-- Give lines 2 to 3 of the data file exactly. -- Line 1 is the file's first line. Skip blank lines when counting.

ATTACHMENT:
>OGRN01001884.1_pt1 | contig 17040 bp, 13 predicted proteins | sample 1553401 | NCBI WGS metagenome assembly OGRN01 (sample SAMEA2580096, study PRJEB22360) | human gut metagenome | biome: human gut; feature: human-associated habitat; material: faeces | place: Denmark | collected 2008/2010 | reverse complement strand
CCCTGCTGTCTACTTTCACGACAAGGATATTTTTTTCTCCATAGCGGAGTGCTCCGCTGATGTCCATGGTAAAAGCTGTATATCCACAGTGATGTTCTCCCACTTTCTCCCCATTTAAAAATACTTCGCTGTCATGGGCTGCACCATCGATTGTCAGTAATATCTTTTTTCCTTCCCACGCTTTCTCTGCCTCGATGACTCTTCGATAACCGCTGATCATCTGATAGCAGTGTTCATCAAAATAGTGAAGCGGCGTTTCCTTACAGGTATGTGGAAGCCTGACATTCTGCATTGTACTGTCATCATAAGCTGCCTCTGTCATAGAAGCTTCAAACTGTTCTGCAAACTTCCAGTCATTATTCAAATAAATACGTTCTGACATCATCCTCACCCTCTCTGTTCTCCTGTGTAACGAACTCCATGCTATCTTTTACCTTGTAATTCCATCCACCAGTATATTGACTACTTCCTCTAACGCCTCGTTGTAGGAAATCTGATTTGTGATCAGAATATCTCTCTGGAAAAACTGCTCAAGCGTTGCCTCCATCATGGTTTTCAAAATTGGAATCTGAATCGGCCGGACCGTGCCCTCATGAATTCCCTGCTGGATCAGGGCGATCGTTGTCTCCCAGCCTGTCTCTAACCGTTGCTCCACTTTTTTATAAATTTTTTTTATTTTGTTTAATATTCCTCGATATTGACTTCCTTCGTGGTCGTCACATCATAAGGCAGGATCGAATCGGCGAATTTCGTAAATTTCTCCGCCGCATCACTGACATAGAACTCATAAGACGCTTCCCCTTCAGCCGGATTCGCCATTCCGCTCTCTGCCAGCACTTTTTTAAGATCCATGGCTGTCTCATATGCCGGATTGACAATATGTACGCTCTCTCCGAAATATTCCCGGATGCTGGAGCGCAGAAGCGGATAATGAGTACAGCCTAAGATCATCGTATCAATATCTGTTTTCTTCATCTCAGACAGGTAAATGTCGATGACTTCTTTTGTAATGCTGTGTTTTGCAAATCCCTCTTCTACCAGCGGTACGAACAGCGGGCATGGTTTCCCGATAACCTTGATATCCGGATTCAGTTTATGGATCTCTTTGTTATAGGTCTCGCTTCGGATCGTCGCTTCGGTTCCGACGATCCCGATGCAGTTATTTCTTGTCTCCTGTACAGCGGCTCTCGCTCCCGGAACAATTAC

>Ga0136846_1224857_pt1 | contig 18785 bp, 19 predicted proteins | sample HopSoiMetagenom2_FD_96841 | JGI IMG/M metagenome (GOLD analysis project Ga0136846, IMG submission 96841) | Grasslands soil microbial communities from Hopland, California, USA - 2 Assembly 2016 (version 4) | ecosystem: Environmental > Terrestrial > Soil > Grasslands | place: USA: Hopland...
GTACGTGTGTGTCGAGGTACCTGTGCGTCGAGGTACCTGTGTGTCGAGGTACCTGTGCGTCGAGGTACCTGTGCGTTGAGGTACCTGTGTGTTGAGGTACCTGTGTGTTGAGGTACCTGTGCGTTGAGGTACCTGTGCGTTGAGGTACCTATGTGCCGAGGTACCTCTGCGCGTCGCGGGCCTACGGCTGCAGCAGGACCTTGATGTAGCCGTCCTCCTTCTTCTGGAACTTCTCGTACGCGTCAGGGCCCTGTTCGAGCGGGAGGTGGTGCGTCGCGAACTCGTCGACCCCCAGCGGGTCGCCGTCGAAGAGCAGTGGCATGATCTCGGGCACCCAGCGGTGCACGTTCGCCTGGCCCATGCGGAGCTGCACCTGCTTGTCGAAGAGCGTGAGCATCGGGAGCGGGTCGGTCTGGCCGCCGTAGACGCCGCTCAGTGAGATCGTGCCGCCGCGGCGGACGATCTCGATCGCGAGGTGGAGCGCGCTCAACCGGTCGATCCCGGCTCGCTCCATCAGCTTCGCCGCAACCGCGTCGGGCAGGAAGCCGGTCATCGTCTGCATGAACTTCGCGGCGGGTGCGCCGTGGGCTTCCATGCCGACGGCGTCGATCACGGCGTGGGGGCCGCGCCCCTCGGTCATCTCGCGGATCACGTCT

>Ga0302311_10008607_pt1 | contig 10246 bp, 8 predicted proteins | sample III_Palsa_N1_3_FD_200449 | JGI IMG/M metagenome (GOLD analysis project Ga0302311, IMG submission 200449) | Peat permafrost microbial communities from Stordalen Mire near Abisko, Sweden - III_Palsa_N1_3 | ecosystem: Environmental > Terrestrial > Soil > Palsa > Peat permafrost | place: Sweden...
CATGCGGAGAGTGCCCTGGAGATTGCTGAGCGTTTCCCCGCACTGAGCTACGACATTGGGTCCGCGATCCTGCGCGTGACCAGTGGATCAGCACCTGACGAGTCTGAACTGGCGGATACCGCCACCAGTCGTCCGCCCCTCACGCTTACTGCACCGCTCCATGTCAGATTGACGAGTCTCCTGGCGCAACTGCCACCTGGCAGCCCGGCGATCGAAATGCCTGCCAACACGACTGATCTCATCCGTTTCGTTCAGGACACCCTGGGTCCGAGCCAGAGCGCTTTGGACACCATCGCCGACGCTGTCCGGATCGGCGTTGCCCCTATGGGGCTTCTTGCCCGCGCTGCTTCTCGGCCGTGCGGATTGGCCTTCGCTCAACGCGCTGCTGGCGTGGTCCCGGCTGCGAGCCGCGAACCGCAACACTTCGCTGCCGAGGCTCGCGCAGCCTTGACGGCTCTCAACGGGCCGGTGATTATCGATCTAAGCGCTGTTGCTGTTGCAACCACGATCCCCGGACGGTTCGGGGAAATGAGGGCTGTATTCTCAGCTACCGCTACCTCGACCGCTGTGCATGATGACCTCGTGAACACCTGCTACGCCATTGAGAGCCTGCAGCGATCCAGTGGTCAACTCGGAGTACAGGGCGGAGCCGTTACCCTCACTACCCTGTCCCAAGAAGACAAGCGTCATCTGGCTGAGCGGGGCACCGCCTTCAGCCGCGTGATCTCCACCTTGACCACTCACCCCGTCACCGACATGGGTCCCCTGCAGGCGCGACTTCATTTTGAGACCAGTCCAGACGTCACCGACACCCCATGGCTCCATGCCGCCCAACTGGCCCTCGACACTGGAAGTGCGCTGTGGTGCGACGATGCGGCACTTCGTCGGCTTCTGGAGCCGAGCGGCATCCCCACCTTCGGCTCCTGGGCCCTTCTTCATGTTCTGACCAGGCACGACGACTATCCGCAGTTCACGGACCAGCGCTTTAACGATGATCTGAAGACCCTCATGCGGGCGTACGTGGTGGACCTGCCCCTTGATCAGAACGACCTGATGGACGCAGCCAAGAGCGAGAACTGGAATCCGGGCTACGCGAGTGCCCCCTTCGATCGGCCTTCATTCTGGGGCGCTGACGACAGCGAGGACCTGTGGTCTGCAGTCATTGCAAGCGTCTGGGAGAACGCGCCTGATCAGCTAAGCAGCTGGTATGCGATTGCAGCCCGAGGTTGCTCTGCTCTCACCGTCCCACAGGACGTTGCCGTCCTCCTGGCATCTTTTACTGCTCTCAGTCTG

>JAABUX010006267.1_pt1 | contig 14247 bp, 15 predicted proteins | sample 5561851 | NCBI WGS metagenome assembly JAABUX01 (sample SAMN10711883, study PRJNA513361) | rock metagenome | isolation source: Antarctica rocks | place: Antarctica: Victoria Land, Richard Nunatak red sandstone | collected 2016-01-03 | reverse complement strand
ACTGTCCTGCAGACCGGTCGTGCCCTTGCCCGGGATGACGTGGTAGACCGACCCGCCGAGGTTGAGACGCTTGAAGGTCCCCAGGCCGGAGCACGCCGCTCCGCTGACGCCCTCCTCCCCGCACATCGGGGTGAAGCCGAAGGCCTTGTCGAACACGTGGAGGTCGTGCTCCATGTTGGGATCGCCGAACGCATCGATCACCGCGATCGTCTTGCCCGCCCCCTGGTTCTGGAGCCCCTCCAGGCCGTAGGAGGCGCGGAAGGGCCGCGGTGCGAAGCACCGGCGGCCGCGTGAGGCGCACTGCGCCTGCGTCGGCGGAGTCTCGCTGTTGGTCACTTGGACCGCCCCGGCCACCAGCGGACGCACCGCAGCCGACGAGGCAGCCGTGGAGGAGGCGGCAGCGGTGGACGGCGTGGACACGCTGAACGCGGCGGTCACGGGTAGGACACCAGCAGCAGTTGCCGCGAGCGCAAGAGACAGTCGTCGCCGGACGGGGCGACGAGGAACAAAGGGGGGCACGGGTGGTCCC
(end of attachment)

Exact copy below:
CCCTGCTGTCTACTTTCACGACAAGGATATTTTTTTCTCCATAGCGGAGTGCTCCGCTGATGTCCATGGTAAAAGCTGTATATCCACAGTGATGTTCTCCCACTTTCTCCCCATTTAAAAATACTTCGCTGTCATGGGCTGCACCATCGATTGTCAGTAATATCTTTTTTCCTTCCCACGCTTTCTCTGCCTCGATGACTCTTCGATAACCGCTGATCATCTGATAGCAGTGTTCATCAAAATAGTGAAGCGGCGTTTCCTTACAGGTATGTGGAAGCCTGACATTCTGCATTGTACTGTCATCATAAGCTGCCTCTGTCATAGAAGCTTCAAACTGTTCTGCAAACTTCCAGTCATTATTCAAATAAATACGTTCTGACATCATCCTCACCCTCTCTGTTCTCCTGTGTAACGAACTCCATGCTATCTTTTACCTTGTAATTCCATCCACCAGTATATTGACTACTTCCTCTAACGCCTCGTTGTAGGAAATCTGATTTGTGATCAGAATATCTCTCTGGAAAAACTGCTCAAGCGTTGCCTCCATCATGGTTTTCAAAATTGGAATCTGAATCGGCCGGACCGTGCCCTCATGAATTCCCTGCTGGATCAGGGCGATCGTTGTCTCCCAGCCTGTCTCTAACCGTTGCTCCACTTTTTTATAAATTTTTTTTATTTTGTTTAATATTCCTCGATATTGACTTCCTTCGTGGTCGTCACATCATAAGGCAGGATCGAATCGGCGAATTTCGTAAATTTCTCCGCCGCATCACTGACATAGAACTCATAAGACGCTTCCCCTTCAGCCGGATTCGCCATTCCGCTCTCTGCCAGCACTTTTTTAAGATCCATGGCTGTCTCATATGCCGGATTGACAATATGTACGCTCTCTCCGAAATATTCCCGGATGCTGGAGCGCAGAAGCGGATAATGAGTACAGCCTAAGATCATCGTATCAATATCTGTTTTCTTCATCTCAGACAGGTAAATGTCGATGACTTCTTTTGTAATGCTGTGTTTTGCAAATCCCTCTTCTACCAGCGGTACGAACAGCGGGCATGGTTTCCCGATAACCTTGATATCCGGATTCAGTTTATGGATCTCTTTGTTATAGGTCTCGCTTCGGATCGTCGCTTCGGTTCCGACGATCCCGATGCAGTTATTTCTTGTCTCCTGTACAGCGGCTCTCGCTCCCGGAACAATTAC

>Ga0136846_1224857_pt1 | contig 18785 bp, 19 predicted proteins | sample HopSoiMetagenom2_FD_96841 | JGI IMG/M metagenome (GOLD analysis project Ga0136846, IMG submission 96841) | Grasslands soil microbial communities from Hopland, California, USA - 2 Assembly 2016 (version 4) | ecosystem: Environmental > Terrestrial > Soil > Grasslands | place: USA: Hopland...